IS leader al-Baghdadi admits group in retreat as losses mount worldwide

Salaam Times


IS leader Abu Bakr al-Baghdadi announces the creation of his so-called caliphate in this screenshot from a June 2014 video. [File]

KABUL -- Days after "Islamic State" (IS) leader Abu Bakr al-Baghdadi emerged from obscurity and admitted his group was in retreat, Afghan and coalition forces killed the leader of the IS branch in Afghanistan.

In a 55-minute message broadcast Wednesday (August 22) by IS's media operations, al-Baghdadi acknowledged how IS is reeling following its military setbacks in the Middle East.

While he called on his followers not to abandon their "religion, patience or jihad", in what appears to be a indication of the group's defeat on the ground, al-Baghdadi declared that "the scale of victory or defeat for the mujahideen is not dependent on a city or town being stolen or subject to those who have aerial superiority".

Al-Baghdadi also touched upon the lack of discipline bubbling up among the group's remnants and warned his deputies to watch for signs of rebellion among their men. He urged IS members of different nationalities, regions and ethnicities to refrain from infighting and feuding.


Members of the Iraqi forces are shown July 2, 2017, at the al-Nuri mosque in Mosul, Iraq, where Abu Bakr al-Baghdadi gave his first sermon as leader of IS in 2014. On June 23, 2017, IS blew up the mosque while Iraqi forces encircled the area, levelling the building along with its ancient minaret. [Ahmad al-Rubaye/AFP]


Coalition air strikes destroyed IS structures July 10 in Nangarhar Province. [NATO courtesy photo]

Al-Baghdadi would not have cited those problems if they were not prevalent, say observers, who note that the spectre of defeat was bound to trigger a wave of disobedience, especially on whether to continue fighting.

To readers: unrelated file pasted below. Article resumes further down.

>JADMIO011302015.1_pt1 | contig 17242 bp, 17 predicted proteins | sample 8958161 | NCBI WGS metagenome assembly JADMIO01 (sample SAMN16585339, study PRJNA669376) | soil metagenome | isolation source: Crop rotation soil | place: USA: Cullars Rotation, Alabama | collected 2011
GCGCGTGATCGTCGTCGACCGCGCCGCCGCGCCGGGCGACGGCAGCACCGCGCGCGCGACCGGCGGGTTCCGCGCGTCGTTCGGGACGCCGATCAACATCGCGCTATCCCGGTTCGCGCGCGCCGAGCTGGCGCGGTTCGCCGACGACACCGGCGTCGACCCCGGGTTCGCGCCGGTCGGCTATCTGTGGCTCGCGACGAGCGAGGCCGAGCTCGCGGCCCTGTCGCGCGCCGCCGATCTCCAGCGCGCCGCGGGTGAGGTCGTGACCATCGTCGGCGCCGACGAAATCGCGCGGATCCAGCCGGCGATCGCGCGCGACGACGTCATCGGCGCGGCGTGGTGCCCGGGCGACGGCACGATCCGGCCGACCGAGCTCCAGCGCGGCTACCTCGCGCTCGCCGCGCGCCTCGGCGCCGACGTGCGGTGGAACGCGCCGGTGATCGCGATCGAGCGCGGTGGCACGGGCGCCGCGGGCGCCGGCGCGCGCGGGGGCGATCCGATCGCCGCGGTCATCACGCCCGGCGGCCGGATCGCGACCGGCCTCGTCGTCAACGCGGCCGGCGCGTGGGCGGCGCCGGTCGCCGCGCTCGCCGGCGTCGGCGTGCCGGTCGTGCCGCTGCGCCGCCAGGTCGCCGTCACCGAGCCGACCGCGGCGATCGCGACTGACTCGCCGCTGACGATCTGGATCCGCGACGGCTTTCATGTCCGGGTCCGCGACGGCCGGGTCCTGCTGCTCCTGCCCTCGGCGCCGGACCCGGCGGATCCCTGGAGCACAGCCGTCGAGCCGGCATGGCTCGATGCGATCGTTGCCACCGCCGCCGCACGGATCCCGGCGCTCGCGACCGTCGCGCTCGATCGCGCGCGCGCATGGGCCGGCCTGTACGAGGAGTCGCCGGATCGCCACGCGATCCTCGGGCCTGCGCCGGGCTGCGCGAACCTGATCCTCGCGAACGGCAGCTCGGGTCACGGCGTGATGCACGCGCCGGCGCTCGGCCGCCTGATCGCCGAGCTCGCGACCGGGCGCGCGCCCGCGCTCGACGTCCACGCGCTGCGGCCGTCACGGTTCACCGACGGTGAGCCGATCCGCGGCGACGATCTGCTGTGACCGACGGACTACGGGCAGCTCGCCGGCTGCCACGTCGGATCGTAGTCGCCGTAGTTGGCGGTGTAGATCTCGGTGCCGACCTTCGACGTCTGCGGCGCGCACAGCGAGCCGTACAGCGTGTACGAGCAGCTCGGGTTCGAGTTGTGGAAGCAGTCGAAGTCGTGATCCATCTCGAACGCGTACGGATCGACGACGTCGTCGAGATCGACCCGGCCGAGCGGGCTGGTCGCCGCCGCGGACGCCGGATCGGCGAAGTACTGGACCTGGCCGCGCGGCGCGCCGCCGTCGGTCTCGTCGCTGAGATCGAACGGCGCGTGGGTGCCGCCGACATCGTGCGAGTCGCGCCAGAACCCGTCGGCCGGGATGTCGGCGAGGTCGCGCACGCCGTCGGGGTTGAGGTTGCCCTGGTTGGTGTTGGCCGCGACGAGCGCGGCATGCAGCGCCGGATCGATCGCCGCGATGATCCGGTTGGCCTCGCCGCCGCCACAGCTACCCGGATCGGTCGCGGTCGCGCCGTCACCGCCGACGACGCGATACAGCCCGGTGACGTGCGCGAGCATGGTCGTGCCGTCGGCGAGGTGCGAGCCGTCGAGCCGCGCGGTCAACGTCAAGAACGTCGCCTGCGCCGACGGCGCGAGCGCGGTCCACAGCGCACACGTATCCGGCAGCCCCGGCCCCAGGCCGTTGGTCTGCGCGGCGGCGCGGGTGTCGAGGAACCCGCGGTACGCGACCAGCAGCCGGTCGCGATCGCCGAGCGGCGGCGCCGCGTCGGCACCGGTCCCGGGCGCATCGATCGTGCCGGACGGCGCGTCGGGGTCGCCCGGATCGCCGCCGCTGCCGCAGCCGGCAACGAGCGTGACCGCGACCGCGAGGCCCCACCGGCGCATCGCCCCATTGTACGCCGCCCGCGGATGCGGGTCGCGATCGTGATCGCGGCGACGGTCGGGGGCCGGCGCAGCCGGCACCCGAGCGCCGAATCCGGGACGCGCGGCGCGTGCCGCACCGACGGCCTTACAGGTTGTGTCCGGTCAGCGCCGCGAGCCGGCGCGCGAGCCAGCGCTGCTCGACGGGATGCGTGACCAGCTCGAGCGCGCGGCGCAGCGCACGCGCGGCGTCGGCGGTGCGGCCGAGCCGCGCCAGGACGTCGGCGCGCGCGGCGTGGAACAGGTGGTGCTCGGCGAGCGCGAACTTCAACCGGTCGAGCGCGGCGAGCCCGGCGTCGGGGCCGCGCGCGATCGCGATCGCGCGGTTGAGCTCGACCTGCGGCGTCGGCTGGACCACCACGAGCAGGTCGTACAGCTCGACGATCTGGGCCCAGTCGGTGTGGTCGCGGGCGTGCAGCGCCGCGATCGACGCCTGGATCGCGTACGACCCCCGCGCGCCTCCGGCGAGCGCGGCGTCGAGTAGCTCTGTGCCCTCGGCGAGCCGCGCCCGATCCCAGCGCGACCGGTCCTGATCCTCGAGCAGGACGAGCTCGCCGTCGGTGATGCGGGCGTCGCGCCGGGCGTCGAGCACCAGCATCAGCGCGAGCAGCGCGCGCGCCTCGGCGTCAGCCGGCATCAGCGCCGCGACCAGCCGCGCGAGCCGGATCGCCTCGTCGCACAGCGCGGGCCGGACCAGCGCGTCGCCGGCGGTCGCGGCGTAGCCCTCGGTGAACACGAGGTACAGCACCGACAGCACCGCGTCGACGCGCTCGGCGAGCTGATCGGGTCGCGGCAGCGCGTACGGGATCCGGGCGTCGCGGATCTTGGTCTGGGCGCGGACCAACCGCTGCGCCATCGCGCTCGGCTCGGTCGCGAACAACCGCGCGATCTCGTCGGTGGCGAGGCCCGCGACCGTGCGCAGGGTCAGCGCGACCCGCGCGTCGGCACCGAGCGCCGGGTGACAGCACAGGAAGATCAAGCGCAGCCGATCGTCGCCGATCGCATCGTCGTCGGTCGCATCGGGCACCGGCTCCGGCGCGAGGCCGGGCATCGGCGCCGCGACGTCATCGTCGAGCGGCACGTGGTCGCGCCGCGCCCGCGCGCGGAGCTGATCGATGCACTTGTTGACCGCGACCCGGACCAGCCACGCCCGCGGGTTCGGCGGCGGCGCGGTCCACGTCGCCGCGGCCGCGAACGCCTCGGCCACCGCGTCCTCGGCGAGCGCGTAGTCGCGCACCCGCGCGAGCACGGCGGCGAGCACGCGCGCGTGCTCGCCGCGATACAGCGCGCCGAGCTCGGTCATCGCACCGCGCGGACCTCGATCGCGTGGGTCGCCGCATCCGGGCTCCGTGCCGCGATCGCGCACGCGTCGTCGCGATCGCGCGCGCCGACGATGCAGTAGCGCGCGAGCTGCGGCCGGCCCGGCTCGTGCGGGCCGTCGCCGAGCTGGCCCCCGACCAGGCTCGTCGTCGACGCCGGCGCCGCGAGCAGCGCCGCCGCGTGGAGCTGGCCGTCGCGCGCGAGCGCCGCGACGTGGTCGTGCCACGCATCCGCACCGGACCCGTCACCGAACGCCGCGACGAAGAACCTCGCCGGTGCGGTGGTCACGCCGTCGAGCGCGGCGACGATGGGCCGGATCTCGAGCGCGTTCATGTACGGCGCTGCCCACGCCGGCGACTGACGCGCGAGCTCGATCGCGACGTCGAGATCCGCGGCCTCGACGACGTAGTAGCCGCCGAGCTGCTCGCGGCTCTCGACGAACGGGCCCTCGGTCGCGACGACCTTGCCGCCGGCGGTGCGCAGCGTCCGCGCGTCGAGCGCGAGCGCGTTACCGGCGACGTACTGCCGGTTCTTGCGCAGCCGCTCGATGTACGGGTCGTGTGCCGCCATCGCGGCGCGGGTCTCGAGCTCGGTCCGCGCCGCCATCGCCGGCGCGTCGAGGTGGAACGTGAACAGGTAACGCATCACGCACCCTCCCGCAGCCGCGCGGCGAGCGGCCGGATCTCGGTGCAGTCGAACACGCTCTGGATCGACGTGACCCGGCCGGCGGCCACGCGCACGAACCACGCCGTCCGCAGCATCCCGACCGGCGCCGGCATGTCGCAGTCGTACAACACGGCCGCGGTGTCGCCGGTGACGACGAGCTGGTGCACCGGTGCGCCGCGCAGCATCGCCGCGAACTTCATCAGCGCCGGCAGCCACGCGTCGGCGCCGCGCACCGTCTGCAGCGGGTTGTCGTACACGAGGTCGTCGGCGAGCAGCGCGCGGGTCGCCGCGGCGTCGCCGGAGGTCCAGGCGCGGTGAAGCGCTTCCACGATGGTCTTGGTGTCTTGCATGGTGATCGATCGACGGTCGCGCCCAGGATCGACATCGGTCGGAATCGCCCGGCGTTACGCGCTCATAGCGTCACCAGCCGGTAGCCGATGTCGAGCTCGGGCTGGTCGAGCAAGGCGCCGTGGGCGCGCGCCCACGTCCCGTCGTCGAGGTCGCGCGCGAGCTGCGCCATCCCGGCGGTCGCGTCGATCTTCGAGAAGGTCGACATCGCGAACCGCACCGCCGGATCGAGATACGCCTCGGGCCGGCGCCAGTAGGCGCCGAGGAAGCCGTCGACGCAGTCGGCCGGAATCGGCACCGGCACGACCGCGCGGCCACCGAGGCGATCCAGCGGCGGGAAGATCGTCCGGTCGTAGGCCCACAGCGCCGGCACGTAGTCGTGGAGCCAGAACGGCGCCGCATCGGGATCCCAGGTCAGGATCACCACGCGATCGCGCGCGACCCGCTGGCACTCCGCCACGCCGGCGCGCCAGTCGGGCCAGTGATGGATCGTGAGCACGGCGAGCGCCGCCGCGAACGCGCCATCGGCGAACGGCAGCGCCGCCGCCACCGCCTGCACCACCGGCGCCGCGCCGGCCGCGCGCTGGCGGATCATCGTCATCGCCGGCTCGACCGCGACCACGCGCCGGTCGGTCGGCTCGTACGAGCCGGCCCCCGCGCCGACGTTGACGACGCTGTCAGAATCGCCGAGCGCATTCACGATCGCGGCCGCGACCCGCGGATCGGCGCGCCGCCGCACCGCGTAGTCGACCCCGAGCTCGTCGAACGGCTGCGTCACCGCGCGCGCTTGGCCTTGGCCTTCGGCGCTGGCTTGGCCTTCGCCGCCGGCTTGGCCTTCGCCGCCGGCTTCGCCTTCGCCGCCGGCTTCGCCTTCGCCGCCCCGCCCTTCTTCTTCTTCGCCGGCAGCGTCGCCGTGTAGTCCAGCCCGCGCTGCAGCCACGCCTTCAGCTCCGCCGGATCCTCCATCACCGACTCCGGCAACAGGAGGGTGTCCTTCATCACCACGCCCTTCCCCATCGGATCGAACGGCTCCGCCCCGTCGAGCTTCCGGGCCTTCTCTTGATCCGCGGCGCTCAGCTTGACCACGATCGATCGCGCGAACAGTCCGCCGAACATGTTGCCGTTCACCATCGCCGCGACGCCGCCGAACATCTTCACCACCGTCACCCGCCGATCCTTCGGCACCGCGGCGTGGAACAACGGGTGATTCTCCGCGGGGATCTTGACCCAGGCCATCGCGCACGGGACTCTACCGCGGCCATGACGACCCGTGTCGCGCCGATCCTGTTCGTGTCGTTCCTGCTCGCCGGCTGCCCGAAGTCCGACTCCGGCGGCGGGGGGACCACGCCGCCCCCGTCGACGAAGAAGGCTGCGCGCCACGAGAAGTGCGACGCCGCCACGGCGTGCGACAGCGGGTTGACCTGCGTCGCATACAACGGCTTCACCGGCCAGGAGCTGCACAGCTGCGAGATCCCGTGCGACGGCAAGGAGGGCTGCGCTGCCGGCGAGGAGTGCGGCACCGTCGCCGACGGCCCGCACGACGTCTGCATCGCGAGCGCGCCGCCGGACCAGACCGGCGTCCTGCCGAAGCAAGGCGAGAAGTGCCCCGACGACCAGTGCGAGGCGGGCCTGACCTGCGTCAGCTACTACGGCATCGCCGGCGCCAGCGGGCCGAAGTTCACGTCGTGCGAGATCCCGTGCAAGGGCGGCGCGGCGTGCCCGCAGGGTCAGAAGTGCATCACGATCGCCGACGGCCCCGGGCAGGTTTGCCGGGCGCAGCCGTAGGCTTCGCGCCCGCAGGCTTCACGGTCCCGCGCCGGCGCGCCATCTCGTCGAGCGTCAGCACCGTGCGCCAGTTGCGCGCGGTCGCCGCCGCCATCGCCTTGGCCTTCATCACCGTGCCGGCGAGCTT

Since al-Baghdadi declared the creation of the so-called "caliphate" in 2014, IS has lost 95% of its territory in Iraq and Syria and has been reduced to a few small pockets of mostly uninhabited area in Syria.

The new recording comes almost a year after its most recent predecessor.

Reports suggest al-Baghdadi is injured, and authorities say the noose is closing around the jihadist leader after Iraqi forces captured five top IS commanders in Syria March 24.

Another Afghan IS leader killed

Meanwhile in Afghanistan, IS suffered yet another setback in a series of blows.

The leader of IS's Khorasan branch (IS-K), Abu Saad Arhabi, also identified as Abu Sayed Orakzai, was killed in a joint Afghan-coalition air strike late Saturday (August 25) in Khogyani District, Nangarhar Province, according to the National Directorate of Security (NDS).

"The Emir of Daesh in Afghanistan along with 10 others was killed," said a statement by NDS, calling the group by its Arabic acronym.

Arhabi is the fourth leader of IS-K to be killed since the group first emerged in the country around 2014.

The spokesman for US forces in Afghanistan, Lt. Col. Martin O'Donnell, confirmed they had conducted an air strike in the location described by Afghan officials, which "targeted a senior leader of a designated terrorist organisation".

Hours before the raid, the group claimed responsibility for a deadly suicide attack that appeared to target a sit-in protest outside the provincial election commission office in Jalalabad. The bombing reportedly killed two Afghans and wounded four, according to Afghan officials.

The Jalalabad bombing followed a number of bloody attacks claimed by IS in recent weeks, including assaults on several government installations in Kabul and a bombing at a school that killed at least 37 people.

Despite committing numerous terrorist acts, the group is on the run and has suffered repeated setbacks in the past year during a bloody turf war with the Taliban.

Early this month, more than 150 IS fighters surrendered en masse to Afghan forces in Jawzjan, a move that Afghan forces hailed as the end of the group's foothold in the north of the country.

This IS capitulation comes after weeks of intense fighting with the Taliban in Jawzjan that reportedly killed more than 300 militants from both sides.

Arhabi succeeded Abu Sayed, who was killed in a US air strike on July 11 in Kunar Province, only months after his own predecessor, Abdul Hasib, was killed in Nangarhar.

[Khalid Zerai from Nangarhar contributed to this report.]

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